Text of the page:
ANNAPOLIS, Maryland — The Maryland Senate on Thursday unanimously passed a bill that would further incentivize oyster shell recycling.
“This bill continues to promote a very viable shell recovery program that’s been in existence for five years,” said Sen. Stephen Hershey, R-Caroline, Cecil, Kent and Queen Anne’s, the bill’s chief sponsor.
The Shell Recycling Alliance, an Oyster Recovery Partnership program, picks up discarded shell from restaurants and seafood distributors in Maryland, Washington, D.C., and parts of Virginia.
Its employees drive trucks around collecting barrels of stinky shells from restaurants, recording how much shell each establishment saved. The program totals the amount of bushels each restaurant recycled at the end of each year, creating a tax credit certificate.
Prior to this legislation, each restaurant could earn $5 per bushel against its state income tax, for up to 150 bushels — or $750. Senate Bill 153 doubles the maximum allowable credit to $1,500 per year.
“What we found out in talking to the Oyster Recovery Partnership, that not enough restaurants were going through the process for only a $750 tax credit,” Hershey said. “If the amount were a little bit higher they’d go through the effort to go in and claim that tax credit, which obviously means they would provide more shells as well.”
Scott Herbst, the owner of Sailor Oyster Bar in Annapolis, said that it’s a win-win when considering the tax credit and shell recycling’s greater impact on the bay.
“Any sort of tax break for a small business is beneficial,” Herbst said. “Every penny counts.”
Hershey’s bill also makes the previously temporary program permanent. More restaurants supplying a steady stream of shell could be very beneficial for the Chesapeake.
“This tax credit is a win-win-win for everyone – restaurants benefit, oyster producers benefit and ultimately the Bay benefits,” Oyster Recovery Partnership spokeswoman Karis King wrote in an email to the University of Maryland’s Capital News Service.
The shell recycling program recycled 33,400 bushels — or 1,169 tons— of shell from 340 establishments throughout the Bay region in 2017, according to a Recovery Partnership press release.
Last year’s 33,400-bushel effort was the Shell Recycling Alliance’s record. But it’s still short of the demand required for large-scale oyster restoration.
“The bottom line is that oyster shells are in critically short supply,” said Tom Price, operations manager for the alliance.
That’s a problem because, as Hershey acknowledged, scientists have determined that native oyster shell is the best material to construct man-made reefs, which in turn are covered in spat — baby oysters — and become self-sustaining.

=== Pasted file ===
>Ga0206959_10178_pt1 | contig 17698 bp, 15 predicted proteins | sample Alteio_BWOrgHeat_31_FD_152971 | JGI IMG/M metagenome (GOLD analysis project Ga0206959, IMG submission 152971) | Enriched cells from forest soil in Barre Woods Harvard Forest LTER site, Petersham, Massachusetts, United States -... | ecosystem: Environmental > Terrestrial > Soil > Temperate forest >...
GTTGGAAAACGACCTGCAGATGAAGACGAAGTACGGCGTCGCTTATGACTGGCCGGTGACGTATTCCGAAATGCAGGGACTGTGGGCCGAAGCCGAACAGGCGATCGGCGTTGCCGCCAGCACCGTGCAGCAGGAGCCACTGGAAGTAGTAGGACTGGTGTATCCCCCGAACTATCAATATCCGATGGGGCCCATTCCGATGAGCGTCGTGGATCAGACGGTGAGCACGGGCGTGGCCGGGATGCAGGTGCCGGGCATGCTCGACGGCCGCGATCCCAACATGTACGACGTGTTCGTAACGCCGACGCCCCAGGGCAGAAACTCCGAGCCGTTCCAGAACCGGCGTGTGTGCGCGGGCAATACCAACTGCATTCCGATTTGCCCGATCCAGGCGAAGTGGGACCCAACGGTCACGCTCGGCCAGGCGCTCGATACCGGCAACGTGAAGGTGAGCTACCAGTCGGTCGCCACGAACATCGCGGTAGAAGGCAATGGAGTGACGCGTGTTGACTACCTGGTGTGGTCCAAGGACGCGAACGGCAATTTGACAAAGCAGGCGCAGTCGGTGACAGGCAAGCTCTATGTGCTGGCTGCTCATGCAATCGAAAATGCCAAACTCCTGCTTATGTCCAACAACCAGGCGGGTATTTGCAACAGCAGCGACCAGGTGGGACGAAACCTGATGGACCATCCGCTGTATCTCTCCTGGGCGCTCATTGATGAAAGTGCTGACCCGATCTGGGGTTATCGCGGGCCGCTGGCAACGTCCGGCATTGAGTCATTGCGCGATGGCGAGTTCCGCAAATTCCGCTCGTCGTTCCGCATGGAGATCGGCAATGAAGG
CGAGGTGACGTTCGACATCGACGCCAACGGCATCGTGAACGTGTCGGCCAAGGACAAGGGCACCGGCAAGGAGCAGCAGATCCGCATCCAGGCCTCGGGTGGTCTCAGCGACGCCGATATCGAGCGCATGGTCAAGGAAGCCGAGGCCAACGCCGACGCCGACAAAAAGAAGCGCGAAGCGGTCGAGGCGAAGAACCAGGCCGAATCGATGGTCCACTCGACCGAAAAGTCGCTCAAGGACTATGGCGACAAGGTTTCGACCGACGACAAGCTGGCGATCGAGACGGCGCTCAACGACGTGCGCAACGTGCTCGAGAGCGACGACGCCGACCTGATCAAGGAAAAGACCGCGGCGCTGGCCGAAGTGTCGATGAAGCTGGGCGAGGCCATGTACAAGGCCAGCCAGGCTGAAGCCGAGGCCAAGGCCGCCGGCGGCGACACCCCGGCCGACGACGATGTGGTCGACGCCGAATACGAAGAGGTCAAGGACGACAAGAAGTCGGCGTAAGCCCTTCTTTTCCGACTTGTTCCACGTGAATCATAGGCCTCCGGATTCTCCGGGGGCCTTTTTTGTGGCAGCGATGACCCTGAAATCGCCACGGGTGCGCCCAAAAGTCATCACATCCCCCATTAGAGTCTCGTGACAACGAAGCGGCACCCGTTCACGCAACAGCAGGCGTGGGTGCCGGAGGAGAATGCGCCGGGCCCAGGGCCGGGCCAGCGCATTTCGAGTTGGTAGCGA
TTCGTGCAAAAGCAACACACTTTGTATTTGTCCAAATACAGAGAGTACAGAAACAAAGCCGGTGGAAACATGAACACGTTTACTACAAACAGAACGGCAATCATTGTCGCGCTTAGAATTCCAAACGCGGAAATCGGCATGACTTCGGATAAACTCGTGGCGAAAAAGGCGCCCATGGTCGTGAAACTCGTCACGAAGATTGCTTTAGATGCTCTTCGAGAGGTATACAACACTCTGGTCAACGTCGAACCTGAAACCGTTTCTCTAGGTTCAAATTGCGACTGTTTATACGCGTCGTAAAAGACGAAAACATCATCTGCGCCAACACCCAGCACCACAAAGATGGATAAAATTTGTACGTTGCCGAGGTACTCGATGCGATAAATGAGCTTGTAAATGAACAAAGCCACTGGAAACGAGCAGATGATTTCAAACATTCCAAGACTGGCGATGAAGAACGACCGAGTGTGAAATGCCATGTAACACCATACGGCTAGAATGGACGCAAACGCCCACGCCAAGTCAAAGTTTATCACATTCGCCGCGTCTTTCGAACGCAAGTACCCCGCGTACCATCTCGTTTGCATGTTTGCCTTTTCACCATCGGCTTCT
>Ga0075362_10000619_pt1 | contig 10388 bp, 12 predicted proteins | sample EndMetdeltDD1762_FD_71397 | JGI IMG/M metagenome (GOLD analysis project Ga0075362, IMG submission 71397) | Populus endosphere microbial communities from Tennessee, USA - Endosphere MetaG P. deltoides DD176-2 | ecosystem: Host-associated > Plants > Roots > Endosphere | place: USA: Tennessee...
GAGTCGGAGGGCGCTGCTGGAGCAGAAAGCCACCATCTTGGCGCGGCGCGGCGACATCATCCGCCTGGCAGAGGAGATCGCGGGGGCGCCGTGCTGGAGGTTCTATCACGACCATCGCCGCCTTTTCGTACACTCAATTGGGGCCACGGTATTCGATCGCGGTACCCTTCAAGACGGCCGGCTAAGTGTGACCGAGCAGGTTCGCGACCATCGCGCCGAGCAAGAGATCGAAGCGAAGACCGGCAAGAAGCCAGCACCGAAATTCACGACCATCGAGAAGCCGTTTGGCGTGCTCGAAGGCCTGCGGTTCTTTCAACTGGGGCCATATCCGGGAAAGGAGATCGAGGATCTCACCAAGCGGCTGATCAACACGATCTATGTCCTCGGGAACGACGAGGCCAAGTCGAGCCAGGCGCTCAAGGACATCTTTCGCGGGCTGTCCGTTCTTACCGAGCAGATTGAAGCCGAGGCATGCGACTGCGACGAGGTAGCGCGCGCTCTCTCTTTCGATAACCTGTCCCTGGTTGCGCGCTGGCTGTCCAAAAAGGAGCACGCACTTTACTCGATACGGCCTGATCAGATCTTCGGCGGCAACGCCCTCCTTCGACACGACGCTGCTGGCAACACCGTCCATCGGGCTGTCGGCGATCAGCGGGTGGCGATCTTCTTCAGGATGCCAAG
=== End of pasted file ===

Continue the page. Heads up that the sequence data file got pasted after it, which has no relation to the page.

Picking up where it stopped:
A healthy oyster reef can filter billions of gallons of water and provide habitat for some of the bay’s keystone species, like blue crabs.
Tobacco only for those 21 and older, bill states
Persons younger than 21 would not be able to purchase tobacco products, paraphernalia or electronic smoking devices under a new bill making its way through the Maryland legislature.
The bill also includes those electronic smoking devices in the definition of “tobacco products,” which would not be distributed without examining government-issued photo identification for anyone the distributor believes is younger than 30.
According to a state fiscal analysis, 42 million adults and 3 million middle and high school students nationwide smoke tobacco products, and the Surgeon General estimates the economic costs of both smoking and exposure to tobacco smoke approach $300 billion annually.
Senate bill 456 will, according to the analysis, likely increase local revenue minimally from fines, but general fund revenue would decrease significantly on the state level. Medicaid expenditures would also likely decrease from reduced health care costs, according to the analysis.
Sen. Delores Kelley, D-Baltimore County, is the lead sponsor of the legislation, which had a hearing in the Senate Finance Committee on Thursday.
In testimony, Kelley equated the issue to the state’s legal alcohol-drinking age — raised from 18 to 21 which she said reduced the number of minors consuming alcohol. Towson High School students testified Thursday, describing the negative impacts of tobacco products they’ve observed among other teenagers.
“I know some people love smoking and some are trying to stop smoking and are struggling with it,” Kelley said. “But it really is one of the major health hazards of our time.”
Bills would provide health services to female inmates
Two bills that supporters say would provide needed health services to female inmates are moving through the Maryland Legislature this session.
The first one (House bill 787/Senate bill 629) requires all corrections facilities to develop written medical care policies for pregnant inmates. While the State of Maryland and a few counties have these policies in place, some jurisdictions’ detention centers leave pregnant inmates “in the dark,” said Diana Philip of NARAL Pro-Choice Maryland.
The second (House bill 797/Senate bill 598) requires all corrections facilities in Maryland to provide menstrual hygiene products free of charge and in the quantities inmates need.
“These women should not have to jump through hoops for basic needs,” said Sen. Susan Lee, D-Montgomery, a sponsor of both bills.
“Everyone gets their supplies, everyone gets their dignity,” said Philip, who was joined by other advocates from female health organizations.